In this tutorial, we’ll introduce you to Kubernetes and will discuss its architecture.
As a prerequisite, it’s good to have some basic knowledge of the container world.
Kubernetes & its Architecture:
Kubernetes, popularly known as K8s, is an open-source container orchestration engine for microservices-based containerized applications.
A K8s cluster comprises of a master and multiple worker nodes:
The master node is responsible for allocating work to all other configured nodes in the cluster.
A K8s master comprises of the following key components:
- kube-apiserver: We can think of the Kubernetes API Server as the only face of our K8s cluster. It exposes REST APIs and acts as a front-end interface to the entire control plane. It can consume the cluster’s desired state in the form of a JSON or YAML files
- kube-scheduler: assigns work to the cluster nodes
- kube-controller-manager: exposes a set of controllers including ingress, nodes, and namespace controllers
- Cluster Store: a persistent store responsible for storing the cluster’s desired state and other configurations
Let’s now talk about the Kubernetes worker nodes.
Every node will have:
- a Kubelet: A Kubelet watches the API server and is responsible for instantiating pods on a node. It also reports of any node state changes directly to the master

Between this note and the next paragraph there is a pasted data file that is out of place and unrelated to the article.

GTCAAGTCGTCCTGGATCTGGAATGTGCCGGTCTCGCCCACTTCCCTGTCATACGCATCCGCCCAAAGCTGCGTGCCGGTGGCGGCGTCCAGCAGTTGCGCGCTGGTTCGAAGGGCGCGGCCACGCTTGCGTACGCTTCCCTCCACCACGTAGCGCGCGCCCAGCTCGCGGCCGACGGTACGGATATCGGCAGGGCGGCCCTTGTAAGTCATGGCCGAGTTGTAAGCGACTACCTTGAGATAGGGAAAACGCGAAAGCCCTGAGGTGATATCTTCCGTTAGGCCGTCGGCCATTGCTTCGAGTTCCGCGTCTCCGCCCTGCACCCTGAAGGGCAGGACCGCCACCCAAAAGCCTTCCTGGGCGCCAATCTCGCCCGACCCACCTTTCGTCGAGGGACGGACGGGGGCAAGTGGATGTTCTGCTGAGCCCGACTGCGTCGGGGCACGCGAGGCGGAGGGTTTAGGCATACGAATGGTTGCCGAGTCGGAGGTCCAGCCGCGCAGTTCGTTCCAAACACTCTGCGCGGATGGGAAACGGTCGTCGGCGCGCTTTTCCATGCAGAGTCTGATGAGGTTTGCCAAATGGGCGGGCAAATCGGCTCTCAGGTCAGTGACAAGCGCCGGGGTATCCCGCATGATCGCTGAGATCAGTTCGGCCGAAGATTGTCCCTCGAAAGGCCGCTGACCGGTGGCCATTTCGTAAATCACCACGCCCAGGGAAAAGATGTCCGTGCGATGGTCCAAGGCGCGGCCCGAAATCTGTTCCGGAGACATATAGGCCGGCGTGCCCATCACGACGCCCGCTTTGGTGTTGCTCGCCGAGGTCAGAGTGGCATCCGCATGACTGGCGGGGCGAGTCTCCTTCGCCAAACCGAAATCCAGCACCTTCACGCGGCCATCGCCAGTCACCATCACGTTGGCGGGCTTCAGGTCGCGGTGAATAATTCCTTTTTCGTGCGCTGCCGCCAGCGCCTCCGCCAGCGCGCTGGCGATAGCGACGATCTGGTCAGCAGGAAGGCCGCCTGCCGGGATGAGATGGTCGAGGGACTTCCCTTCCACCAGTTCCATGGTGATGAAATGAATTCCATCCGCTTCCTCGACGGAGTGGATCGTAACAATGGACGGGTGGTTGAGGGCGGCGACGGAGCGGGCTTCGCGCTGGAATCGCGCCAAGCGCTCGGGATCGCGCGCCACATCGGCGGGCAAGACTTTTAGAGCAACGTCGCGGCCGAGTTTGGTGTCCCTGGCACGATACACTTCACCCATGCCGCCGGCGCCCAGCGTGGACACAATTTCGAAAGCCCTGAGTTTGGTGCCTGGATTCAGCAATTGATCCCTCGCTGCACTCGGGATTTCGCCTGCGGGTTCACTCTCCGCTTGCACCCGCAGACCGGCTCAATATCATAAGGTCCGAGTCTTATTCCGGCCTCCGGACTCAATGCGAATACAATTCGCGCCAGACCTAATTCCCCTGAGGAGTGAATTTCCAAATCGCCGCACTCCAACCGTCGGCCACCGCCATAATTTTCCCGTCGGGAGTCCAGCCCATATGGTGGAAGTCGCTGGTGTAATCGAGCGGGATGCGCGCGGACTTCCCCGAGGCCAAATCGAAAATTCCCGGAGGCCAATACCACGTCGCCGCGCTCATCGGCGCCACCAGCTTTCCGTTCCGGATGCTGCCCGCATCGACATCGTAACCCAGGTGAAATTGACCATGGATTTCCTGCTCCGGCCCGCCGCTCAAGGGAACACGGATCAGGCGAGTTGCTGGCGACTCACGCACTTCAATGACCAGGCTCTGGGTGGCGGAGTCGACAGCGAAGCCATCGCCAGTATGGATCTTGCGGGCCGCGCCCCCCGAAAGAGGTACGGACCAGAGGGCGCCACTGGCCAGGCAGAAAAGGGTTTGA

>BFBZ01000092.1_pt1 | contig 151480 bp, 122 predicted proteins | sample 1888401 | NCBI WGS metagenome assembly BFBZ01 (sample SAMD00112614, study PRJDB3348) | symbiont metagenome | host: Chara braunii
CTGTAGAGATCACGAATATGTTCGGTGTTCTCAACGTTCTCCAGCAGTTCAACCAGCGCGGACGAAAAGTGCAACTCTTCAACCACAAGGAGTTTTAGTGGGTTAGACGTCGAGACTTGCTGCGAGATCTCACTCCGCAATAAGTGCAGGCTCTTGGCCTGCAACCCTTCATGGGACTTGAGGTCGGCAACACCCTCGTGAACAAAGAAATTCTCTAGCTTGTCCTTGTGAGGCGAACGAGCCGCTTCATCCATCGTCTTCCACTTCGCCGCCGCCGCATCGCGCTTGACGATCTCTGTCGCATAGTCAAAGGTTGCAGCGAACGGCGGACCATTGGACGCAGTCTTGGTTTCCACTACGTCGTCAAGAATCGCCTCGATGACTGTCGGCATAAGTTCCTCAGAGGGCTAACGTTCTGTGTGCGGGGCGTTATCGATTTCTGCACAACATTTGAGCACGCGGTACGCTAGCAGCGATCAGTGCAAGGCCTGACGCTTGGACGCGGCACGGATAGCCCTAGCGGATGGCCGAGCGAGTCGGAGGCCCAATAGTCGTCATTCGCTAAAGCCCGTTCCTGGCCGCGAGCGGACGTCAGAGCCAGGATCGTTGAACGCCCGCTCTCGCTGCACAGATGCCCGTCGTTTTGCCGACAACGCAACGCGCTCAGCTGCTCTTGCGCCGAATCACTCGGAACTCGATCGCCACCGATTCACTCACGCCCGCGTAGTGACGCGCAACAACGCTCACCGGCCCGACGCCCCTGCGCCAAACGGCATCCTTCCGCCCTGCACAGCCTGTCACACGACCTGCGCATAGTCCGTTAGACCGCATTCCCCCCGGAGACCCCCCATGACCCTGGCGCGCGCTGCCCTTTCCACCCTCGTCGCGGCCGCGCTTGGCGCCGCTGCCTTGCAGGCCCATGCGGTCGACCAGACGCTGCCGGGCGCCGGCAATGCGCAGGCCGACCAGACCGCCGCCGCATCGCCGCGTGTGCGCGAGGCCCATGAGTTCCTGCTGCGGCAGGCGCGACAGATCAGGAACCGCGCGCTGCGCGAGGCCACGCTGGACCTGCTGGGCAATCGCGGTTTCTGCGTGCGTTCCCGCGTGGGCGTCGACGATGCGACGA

- Container Runtime Engine: We need a CRE(container runtime engine) to be able to pull images and start/stop containers. Docker is the most preferred container product in the market
- and, a kube-proxy: responsible for cluster networking and load-balancing among various pods running on a node
The kubectl command-line utility helps us trigger commands to the API Server. For instance, to create or update a resource on our cluster, we’ll have:
kubectl apply -f deployment.yaml
where deployment.yaml is a file with our intended resource specifications.
Now that we understand the architecture of a Kubernetes cluster, let’s look at some frequently used terminologies:
With namespaces, we can logically split a physical cluster into many virtual clusters. This feature comes handy when we have multiple users or teams using our cluster resources. It enables us to have a more logical grouping of K8s objects.
We can think of a pod as the smallest deployable unit in a K8s cluster. They get scheduled on the cluster nodes and are created/destroyed on demand.
A pod can be composed of one or more containers. All the containers running inside a single pod share the same IP address, network namespace, cgroups, etc. In most usual cases, we usually have a pod comprising of a single container.
A replica set is a K8s object that defines and maintains the expected number of pod replicas at any point in time. If one of the pod goes down, another is brought up to keep up with the set expectations.
A K8s deployment is another layer of abstraction over ReplicaSets. Once we define a deployment manifest, we don’t need to explicitly define ReplicaSets and pods.
K8s deployments can manage and update replica sets. It also supports rollbacks.
Once a pod dies, the same pod can never be brought up again. The replacement pod that’s brought up will have a different IP address. And so, it’s hard to establish communication in that way.
A Kubernetes service is an abstraction acting as a gateway for a logical set of pods. With it, a client pod now just needs to know of the exposed service.
In this tutorial, we looked at the Kubernetes architecture and explored a few important terminologies.